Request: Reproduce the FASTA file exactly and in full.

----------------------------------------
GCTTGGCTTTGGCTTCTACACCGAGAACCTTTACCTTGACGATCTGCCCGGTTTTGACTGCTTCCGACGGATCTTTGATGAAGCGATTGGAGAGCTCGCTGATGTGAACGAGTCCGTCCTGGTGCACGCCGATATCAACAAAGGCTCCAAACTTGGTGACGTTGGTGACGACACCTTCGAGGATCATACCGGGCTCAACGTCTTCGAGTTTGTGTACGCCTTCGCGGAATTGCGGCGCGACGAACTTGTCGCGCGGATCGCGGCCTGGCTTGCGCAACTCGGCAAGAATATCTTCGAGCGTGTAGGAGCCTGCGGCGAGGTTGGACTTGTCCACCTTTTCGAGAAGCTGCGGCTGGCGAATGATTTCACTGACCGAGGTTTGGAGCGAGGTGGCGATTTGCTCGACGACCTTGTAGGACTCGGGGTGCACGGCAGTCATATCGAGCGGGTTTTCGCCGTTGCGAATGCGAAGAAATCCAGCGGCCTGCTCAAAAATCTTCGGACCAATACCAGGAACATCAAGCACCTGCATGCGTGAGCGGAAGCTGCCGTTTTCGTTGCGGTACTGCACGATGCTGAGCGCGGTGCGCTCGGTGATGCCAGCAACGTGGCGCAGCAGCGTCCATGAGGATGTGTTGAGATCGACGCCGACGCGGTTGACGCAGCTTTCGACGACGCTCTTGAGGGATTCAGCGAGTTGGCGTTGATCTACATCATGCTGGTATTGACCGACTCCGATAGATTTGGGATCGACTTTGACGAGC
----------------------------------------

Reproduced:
GCTTGGCTTTGGCTTCTACACCGAGAACCTTTACCTTGACGATCTGCCCGGTTTTGACTGCTTCCGACGGATCTTTGATGAAGCGATTGGAGAGCTCGCTGATGTGAACGAGTCCGTCCTGGTGCACGCCGATATCAACAAAGGCTCCAAACTTGGTGACGTTGGTGACGACACCTTCGAGGATCATACCGGGCTCAACGTCTTCGAGTTTGTGTACGCCTTCGCGGAATTGCGGCGCGACGAACTTGTCGCGCGGATCGCGGCCTGGCTTGCGCAACTCGGCAAGAATATCTTCGAGCGTGTAGGAGCCTGCGGCGAGGTTGGACTTGTCCACCTTTTCGAGAAGCTGCGGCTGGCGAATGATTTCACTGACCGAGGTTTGGAGCGAGGTGGCGATTTGCTCGACGACCTTGTAGGACTCGGGGTGCACGGCAGTCATATCGAGCGGGTTTTCGCCGTTGCGAATGCGAAGAAATCCAGCGGCCTGCTCAAAAATCTTCGGACCAATACCAGGAACATCAAGCACCTGCATGCGTGAGCGGAAGCTGCCGTTTTCGTTGCGGTACTGCACGATGCTGAGCGCGGTGCGCTCGGTGATGCCAGCAACGTGGCGCAGCAGCGTCCATGAGGATGTGTTGAGATCGACGCCGACGCGGTTGACGCAGCTTTCGACGACGCTCTTGAGGGATTCAGCGAGTTGGCGTTGATCTACATCATGCTGGTATTGACCGACTCCGATAGATTTGGGATCGACTTTGACGAGC